Q. Because you fabricate documents and swear false affidavits? What did you remotely expect -

A. I just also know that has lied -

Q. What? No.

A. - under oath.

Q. You stop here. What did you remotely expect of a court? Do you think I treat this job with frivolity? That people can come into it and fabricate documents? It is a criminal offence putting false documents or statements to ACC to gain counselling and payment, it’s a criminal offence.

A. I was protecting -

Q. Do you grasp any of this, the enormity of it?

A. I do but the thing is I was doing that to protect my husband and it’s been turned around to make out -

Q. Well I simply -

A. - that I was fabricating -

Q. - do not accept -

A. - a document.

Q. - a word of what you’re saying.

A. Exactly and -

Q. I think it’s -

A. - that’s my point.

Q. - completely false on your part. It is yet another manipulation of your evidence. But we’ll move on from that tomorrow because - but you’re just going to have to accept if you fabricate documents and you make false statements in your affidavits and completely contradict ones then you are going to find a robust response. If you don’t want that, then tell the truth on everything. You can reflect on that overnight and we’ll see how you go in the morning.

 

Justice Ellis also found P’s lawyers were “improper or unfair”, for “questions that were unnecessarily pejorative (‘You keep going back to the property don’t you, sneaking around like a common thief and taking stuff don’t you?’) and the use of sarcasm during sensitive lines of questioning:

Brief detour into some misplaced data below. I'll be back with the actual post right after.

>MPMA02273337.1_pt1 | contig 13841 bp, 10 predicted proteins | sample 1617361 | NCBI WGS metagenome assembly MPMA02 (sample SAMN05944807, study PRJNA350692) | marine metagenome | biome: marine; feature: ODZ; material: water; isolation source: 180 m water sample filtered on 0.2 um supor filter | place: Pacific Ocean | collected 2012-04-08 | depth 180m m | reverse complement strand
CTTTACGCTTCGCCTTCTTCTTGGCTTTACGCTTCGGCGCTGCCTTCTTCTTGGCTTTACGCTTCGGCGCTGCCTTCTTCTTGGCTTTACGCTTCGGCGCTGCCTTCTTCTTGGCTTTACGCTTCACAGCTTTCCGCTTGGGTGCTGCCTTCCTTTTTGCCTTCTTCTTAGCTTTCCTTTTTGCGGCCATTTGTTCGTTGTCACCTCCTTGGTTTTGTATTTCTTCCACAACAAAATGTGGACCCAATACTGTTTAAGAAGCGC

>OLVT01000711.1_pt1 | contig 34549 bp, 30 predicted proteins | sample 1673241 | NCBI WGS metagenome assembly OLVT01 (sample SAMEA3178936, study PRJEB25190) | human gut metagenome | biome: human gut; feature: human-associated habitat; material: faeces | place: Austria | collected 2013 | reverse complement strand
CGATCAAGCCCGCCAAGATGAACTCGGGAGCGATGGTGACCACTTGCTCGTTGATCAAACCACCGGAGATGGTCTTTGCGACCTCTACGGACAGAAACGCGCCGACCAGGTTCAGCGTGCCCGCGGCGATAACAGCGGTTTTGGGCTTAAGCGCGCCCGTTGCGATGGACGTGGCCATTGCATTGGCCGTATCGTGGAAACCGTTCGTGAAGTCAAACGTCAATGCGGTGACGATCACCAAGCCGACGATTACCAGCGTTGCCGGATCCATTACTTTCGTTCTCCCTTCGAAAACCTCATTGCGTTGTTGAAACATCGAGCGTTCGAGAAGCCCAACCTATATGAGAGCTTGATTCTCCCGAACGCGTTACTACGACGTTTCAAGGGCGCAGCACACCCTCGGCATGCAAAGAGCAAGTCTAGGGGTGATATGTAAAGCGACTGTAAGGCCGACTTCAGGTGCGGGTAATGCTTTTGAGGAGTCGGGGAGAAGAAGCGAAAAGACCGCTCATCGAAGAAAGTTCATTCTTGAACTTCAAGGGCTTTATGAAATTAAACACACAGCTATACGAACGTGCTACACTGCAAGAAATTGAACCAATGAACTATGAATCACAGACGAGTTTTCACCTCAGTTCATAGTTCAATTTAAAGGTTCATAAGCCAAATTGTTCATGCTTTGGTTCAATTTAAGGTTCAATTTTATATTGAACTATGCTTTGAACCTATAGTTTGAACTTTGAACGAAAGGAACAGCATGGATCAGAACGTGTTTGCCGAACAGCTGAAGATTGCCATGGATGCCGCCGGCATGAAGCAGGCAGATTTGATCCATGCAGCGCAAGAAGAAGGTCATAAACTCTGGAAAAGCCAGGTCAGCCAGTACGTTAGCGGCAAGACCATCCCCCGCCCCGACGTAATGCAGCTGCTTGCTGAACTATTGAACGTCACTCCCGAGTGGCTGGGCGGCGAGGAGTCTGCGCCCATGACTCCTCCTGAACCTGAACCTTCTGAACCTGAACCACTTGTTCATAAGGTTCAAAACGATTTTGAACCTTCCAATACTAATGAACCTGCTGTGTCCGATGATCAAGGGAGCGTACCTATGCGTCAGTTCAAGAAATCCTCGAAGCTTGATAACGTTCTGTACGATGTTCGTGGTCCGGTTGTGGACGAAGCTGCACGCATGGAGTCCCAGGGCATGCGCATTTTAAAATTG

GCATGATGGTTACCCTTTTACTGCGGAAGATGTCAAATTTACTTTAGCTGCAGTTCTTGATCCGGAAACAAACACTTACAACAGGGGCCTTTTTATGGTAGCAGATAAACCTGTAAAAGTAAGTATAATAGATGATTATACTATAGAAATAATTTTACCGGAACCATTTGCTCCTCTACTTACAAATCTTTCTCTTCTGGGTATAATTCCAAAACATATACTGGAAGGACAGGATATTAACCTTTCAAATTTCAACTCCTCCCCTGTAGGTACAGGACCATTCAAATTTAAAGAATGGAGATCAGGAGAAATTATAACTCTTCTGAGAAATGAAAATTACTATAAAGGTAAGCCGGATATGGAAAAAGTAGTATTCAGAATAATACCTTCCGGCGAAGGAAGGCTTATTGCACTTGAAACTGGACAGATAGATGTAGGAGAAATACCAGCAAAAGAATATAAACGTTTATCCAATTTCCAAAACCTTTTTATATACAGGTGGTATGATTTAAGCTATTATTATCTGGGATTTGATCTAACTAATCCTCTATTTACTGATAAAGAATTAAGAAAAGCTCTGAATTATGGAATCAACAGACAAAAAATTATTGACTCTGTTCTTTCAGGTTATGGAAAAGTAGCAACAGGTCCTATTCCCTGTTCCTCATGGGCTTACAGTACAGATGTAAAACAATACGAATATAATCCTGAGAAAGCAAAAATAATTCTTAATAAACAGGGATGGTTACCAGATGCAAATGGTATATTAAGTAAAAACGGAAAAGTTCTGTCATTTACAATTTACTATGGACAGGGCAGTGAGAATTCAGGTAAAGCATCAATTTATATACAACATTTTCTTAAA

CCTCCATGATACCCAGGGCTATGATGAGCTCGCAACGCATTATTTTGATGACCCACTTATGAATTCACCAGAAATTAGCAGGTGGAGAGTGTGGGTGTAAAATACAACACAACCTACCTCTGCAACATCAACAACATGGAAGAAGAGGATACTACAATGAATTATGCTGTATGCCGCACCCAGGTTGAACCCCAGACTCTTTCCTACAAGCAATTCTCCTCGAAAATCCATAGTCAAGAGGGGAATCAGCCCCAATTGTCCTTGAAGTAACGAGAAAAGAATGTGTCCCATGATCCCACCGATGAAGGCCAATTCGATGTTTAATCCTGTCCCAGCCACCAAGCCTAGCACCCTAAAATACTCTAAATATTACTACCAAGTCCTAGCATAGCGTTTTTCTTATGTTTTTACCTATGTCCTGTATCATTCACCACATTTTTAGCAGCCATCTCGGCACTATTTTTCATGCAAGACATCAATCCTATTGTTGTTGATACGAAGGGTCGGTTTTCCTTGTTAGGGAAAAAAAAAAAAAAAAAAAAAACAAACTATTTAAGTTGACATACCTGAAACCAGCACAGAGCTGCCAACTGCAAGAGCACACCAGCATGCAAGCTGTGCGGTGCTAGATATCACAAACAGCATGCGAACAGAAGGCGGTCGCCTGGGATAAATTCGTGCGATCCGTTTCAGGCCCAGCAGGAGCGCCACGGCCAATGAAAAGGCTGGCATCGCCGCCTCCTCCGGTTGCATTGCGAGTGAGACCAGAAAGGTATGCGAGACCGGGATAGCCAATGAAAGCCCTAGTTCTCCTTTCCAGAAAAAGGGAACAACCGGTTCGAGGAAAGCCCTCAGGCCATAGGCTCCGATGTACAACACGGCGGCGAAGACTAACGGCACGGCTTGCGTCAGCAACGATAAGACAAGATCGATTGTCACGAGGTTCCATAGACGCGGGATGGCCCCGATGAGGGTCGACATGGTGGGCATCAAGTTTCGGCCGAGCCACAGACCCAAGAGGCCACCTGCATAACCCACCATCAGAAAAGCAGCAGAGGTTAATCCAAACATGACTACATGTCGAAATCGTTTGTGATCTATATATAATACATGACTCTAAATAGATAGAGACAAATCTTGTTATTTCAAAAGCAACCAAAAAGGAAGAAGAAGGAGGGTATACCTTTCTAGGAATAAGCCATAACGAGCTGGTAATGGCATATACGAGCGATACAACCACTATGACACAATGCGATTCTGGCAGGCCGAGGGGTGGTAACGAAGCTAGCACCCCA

Q: And, and what was the nature of the sexual and physical abuse?

A. In terms of ?

Q. Yeah?

A. Well just holding my throat for sex, I’d hide in a cupboard, he’d grab at my crutch, he’d hold his butcher’s knife, chase me up the road and he’d hold his knife to my throat and once your breathing is compromised, sure I wasn’t fighting and that because I couldn’t breathe, I mean you do just lay there and...

Q. And what?

A. Oh you let them have sex with you because -

Q. Well how distressing that would be, and you’d go and see the police about that, wouldn’t you?

 

In closing, Justice Ellis reversed the previous decision on marital property, and the costs orders. 

“So in a sense, the parties are very much back to square one. Given the tortuous history of this matter that is extremely regrettable,” her judgment read. 

She noted neither Mr nor Mrs P wanted the matter sent back to the Family Court for a rehearing, as would normally be the case. 

“The obvious and most desirable course would be for the parties to try again to settle their relationship property issues out of court. That is, of course, a matter for them.” 

In the section titled ‘Last word’, she stated the prior conclusion that no abuse had occurred “cannot stand” - however; “I am not, in this judgment, to be taken as making a positive finding that abuse did occur. 

“To make such a finding would not be possible or right in the present context; it would be well beyond the ambit of this judgment.” 

-Kate Green, RNZ